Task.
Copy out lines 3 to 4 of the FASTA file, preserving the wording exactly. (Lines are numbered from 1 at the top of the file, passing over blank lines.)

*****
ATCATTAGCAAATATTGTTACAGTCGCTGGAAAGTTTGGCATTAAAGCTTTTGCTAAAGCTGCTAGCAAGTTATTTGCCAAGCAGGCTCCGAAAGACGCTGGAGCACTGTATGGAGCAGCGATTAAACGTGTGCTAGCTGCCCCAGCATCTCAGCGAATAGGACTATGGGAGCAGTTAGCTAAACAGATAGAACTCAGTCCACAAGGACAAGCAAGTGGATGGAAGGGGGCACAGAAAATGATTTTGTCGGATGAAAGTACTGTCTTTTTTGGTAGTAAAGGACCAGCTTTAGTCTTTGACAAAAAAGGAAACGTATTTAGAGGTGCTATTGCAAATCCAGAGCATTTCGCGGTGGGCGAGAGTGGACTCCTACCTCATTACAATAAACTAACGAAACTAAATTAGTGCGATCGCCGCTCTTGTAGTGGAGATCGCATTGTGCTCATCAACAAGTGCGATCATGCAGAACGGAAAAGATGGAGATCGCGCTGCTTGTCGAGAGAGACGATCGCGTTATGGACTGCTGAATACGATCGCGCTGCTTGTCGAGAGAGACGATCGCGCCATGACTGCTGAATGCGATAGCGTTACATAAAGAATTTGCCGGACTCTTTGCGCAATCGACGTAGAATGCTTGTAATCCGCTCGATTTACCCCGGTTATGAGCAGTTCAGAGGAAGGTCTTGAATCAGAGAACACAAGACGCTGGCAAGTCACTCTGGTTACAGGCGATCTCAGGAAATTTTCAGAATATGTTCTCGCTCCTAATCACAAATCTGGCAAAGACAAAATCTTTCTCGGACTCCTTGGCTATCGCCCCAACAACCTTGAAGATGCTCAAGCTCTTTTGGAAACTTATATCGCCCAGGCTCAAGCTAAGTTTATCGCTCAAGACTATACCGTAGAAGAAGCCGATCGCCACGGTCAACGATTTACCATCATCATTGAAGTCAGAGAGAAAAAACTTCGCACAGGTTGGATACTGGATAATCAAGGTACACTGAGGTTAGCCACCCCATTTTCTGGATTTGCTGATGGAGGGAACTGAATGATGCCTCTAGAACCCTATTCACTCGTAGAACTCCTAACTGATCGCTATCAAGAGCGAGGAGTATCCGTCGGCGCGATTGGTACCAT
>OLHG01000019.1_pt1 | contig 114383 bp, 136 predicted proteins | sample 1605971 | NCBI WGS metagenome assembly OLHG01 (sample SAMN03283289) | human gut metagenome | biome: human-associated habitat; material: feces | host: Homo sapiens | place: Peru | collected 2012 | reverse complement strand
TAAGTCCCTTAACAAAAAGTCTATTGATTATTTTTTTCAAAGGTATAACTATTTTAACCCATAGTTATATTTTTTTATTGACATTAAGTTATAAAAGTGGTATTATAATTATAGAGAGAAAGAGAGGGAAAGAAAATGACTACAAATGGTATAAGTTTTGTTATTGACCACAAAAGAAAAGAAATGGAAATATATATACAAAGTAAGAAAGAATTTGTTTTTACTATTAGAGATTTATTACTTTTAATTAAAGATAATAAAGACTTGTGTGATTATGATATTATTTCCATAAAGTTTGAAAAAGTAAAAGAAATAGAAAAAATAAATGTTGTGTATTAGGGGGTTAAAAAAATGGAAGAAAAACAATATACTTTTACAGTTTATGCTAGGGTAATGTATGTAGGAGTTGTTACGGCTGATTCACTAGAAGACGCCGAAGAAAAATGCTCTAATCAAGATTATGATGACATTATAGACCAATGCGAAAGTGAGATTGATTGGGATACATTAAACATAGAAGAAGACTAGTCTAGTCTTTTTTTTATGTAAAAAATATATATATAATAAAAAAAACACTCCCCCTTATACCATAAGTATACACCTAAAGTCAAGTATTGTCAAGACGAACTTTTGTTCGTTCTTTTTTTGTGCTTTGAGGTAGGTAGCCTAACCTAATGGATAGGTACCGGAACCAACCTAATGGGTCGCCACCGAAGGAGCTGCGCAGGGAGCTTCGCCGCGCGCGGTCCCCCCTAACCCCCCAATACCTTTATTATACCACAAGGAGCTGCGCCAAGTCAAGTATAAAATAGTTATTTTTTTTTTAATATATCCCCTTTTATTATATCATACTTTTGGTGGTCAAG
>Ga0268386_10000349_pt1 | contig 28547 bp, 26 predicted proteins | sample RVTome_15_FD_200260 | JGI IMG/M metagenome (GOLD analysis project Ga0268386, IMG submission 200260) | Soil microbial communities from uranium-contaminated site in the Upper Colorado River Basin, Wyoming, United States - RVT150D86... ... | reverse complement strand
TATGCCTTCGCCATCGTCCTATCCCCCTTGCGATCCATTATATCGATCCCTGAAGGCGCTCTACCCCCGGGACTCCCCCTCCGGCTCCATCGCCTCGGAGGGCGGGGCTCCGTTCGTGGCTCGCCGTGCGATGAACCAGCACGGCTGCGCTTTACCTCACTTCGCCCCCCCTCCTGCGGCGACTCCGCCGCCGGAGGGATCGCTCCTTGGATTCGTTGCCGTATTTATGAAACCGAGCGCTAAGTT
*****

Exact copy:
TAAGTCCCTTAACAAAAAGTCTATTGATTATTTTTTTCAAAGGTATAACTATTTTAACCCATAGTTATATTTTTTTATTGACATTAAGTTATAAAAGTGGTATTATAATTATAGAGAGAAAGAGAGGGAAAGAAAATGACTACAAATGGTATAAGTTTTGTTATTGACCACAAAAGAAAAGAAATGGAAATATATATACAAAGTAAGAAAGAATTTGTTTTTACTATTAGAGATTTATTACTTTTAATTAAAGATAATAAAGACTTGTGTGATTATGATATTATTTCCATAAAGTTTGAAAAAGTAAAAGAAATAGAAAAAATAAATGTTGTGTATTAGGGGGTTAAAAAAATGGAAGAAAAACAATATACTTTTACAGTTTATGCTAGGGTAATGTATGTAGGAGTTGTTACGGCTGATTCACTAGAAGACGCCGAAGAAAAATGCTCTAATCAAGATTATGATGACATTATAGACCAATGCGAAAGTGAGATTGATTGGGATACATTAAACATAGAAGAAGACTAGTCTAGTCTTTTTTTTATGTAAAAAATATATATATAATAAAAAAAACACTCCCCCTTATACCATAAGTATACACCTAAAGTCAAGTATTGTCAAGACGAACTTTTGTTCGTTCTTTTTTTGTGCTTTGAGGTAGGTAGCCTAACCTAATGGATAGGTACCGGAACCAACCTAATGGGTCGCCACCGAAGGAGCTGCGCAGGGAGCTTCGCCGCGCGCGGTCCCCCCTAACCCCCCAATACCTTTATTATACCACAAGGAGCTGCGCCAAGTCAAGTATAAAATAGTTATTTTTTTTTTAATATATCCCCTTTTATTATATCATACTTTTGGTGGTCAAG
>Ga0268386_10000349_pt1 | contig 28547 bp, 26 predicted proteins | sample RVTome_15_FD_200260 | JGI IMG/M metagenome (GOLD analysis project Ga0268386, IMG submission 200260) | Soil microbial communities from uranium-contaminated site in the Upper Colorado River Basin, Wyoming, United States - RVT150D86... ... | reverse complement strand